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Statutory employment changes from April 2019

As April fast approaches, employers should make sure they are ready to implement the increases to statutory pay, as well as some other important statutory changes which will come into effect next month.
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Statutory employment changes from April 2019

The gender pay gap – new guidance issued to help organisations close the gap

According to the Office for National Statistics, as at June 2018, the national gender pay gap (GPG) stood at 18.4 per cent as an average across all employees. The Government Equalities Office (GEO) has reported that closing this gap will not be a "quick fix" but that reducing the GPG has become a priority for more companies than ever before. With that in mind, the GEO has published two pieces of guidance to support employers so they can recognise and address their GPG.
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The gender pay gap – new guidance issued to help organisations close the gap

Are the new disclosure rules on pay ratios sufficient to combat excessive pay disparity?

A recent poll of MPs indicates that questions are already being raised as to whether the new pay rules go far enough in tackling pay disparity.
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Are the new disclosure rules on pay ratios sufficient to combat excessive pay disparity?

Executive pay gap rules now in force

Under regulations which came into force on 1 January 2019, UK-listed companies with more than 250 UK employees must now publish certain executive pay data in their annual reports.
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Executive pay gap rules now in force

Is it safe to dismiss an employee who is receiving long-term disability benefits?

The EAT has dealt a blow to employers, confirming that the purpose of permanent health insurance and similar schemes would be defeated if an employer could end entitlements under this type of scheme by dismissing the employee on grounds of capability. 
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Is it safe to dismiss an employee who is receiving long-term disability benefits?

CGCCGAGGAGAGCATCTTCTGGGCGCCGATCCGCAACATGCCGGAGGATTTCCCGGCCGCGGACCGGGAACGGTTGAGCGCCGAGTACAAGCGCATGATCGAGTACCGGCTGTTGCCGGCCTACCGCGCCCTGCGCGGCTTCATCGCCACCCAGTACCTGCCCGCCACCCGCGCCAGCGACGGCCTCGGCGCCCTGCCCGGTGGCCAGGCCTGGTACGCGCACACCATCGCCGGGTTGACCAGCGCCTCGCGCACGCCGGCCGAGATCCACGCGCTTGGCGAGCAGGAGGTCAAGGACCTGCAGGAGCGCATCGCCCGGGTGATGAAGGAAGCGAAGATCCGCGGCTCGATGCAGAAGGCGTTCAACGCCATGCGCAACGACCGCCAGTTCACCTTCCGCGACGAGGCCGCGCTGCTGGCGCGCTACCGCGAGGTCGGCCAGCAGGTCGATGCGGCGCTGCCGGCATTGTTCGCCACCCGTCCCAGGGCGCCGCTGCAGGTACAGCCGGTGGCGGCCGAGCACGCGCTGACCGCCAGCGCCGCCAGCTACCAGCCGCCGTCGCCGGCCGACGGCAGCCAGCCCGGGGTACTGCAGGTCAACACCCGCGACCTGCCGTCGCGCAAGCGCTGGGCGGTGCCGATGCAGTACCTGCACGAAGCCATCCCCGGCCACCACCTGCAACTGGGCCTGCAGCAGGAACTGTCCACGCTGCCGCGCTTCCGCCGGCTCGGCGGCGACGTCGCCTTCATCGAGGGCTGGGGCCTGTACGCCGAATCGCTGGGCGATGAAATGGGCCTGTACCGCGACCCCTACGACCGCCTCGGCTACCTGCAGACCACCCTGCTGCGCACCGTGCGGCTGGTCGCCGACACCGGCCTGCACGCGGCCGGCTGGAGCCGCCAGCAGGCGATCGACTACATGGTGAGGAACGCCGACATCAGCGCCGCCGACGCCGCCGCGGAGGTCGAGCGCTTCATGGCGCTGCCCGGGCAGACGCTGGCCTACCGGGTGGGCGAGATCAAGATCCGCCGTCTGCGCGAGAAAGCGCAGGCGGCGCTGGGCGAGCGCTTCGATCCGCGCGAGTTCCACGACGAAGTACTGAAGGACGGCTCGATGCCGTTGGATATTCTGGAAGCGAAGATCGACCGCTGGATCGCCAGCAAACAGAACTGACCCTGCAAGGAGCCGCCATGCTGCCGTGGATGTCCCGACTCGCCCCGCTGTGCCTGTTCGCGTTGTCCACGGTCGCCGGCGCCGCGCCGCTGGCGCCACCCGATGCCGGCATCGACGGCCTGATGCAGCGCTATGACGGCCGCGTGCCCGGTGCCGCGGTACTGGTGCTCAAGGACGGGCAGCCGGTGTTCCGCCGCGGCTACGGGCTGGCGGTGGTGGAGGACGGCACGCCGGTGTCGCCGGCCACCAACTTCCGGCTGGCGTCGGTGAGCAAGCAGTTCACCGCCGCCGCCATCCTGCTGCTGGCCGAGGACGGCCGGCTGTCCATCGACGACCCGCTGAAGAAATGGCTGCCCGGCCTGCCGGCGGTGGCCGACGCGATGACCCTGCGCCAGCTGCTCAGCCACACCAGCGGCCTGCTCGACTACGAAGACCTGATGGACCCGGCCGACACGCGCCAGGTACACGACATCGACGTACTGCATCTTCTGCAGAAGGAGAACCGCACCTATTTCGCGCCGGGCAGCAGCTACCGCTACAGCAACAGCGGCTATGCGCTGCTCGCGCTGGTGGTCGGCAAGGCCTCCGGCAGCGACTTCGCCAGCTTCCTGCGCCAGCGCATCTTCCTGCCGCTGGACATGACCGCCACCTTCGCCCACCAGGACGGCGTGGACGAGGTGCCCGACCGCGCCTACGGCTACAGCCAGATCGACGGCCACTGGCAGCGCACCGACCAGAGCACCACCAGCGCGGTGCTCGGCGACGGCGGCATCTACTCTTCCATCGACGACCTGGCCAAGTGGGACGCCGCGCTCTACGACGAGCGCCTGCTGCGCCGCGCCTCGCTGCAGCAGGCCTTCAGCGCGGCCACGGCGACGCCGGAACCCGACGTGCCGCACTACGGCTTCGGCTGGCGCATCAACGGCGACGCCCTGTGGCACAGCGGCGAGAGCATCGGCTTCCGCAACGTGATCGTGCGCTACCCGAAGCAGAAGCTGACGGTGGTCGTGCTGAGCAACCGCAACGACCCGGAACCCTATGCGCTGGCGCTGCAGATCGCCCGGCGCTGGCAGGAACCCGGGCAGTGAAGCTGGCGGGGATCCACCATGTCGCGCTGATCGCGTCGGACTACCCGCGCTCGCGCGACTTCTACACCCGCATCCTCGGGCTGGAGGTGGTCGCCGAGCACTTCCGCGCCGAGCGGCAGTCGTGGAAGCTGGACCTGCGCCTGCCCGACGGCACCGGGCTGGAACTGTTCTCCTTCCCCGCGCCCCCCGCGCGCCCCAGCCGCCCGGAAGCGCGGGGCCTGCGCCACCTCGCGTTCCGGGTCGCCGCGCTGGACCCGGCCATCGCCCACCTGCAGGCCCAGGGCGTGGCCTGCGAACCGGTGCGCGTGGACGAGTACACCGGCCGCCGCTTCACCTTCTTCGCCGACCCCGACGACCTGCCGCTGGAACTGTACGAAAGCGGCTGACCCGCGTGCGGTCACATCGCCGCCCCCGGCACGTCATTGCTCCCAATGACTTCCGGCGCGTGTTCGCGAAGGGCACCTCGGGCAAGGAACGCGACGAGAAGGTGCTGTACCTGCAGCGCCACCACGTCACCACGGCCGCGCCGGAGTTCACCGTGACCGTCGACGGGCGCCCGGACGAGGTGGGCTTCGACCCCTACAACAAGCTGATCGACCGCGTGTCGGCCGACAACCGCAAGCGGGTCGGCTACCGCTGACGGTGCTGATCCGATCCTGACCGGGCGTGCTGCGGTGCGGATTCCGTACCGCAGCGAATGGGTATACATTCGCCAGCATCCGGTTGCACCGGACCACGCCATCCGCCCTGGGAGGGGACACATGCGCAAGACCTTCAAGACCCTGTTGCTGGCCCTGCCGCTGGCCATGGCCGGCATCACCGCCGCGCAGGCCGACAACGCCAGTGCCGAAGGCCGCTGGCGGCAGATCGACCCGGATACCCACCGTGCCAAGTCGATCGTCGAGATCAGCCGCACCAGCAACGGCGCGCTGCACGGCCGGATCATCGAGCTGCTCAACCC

Part-time workers: hours -v- pay

The Court of Appeal has agreed with the lower courts that a part-time cabin crew member had been treated less favourably than a full-time crew member, because she had to be available for work 53.5% of the year but was only paid 50% of the full-time salary (British Airways plc v Pinaud).
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Part-time workers: hours -v- pay

UK gender pension gap at almost 40 per cent

Many inches have been written on the UK's gender pay gap in the past year, including on this blog. However, little attention has been given to the gender pension gap. New analysis from the trade union Prospect on UK household incomes suggests the gap between men's and women's pension income is almost 40 per cent (or around £7,000). To give some context, that is more than twice the current gender pay gap, which according to the latest Office for National Statistics figures is now 17.9 per cent for all employees.
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UK gender pension gap at almost 40 per cent

Taxation of termination payments: employer NIC charges further delayed to April 2020

In the 2016 Budget, the government announced that termination payments over £30,000 would be subject to employer Class1A national insurance contributions (NICs) from April 2018. Termination payments over the tax-exempt threshold of £30,000 are currently only subject to income tax. In the 2017 Budget, the government announced that this change would be delayed for a year and take effect from April 2019.

However, in the Autumn 2018 Budget earlier this week, the government announced that this change will be further delayed. Subject to any further postponements, employer NICs on termination payments over the £30,000 threshold will now become payable in April 2020.

Whilst most termination payments fall below £30,000, for employers this announcement will come as a welcome, albeit temporary, reprieve from additional costs in those cases where the tax-exempt threshold is exceeded.

Taxation of termination payments: employer NIC charges further delayed to April 2020

New legislation seeks to ensure restaurant owners give their employees all tips from customers

New legislation is expected to be implemented to ban restaurants from keeping tips from their employees. The intention is restaurant owners will not be able to make deductions from tips which are paid by card in order to fund administration costs.
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New legislation seeks to ensure restaurant owners give their employees all tips from customers

Could employees be responsible for choosing their auto-enrolment provider?

One of the main stumbling blocks to truly integrated pension saving has been that the current auto-enrolment system treats workplace pensions as just that. They are something put in place by your employer and when you change employers your pension pot can be stranded or at the very least difficult to move from place to place. The new suggestion would be to make what scheme you use for auto-enrolment an employee rather than employer decision.
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Could employees be responsible for choosing their auto-enrolment provider?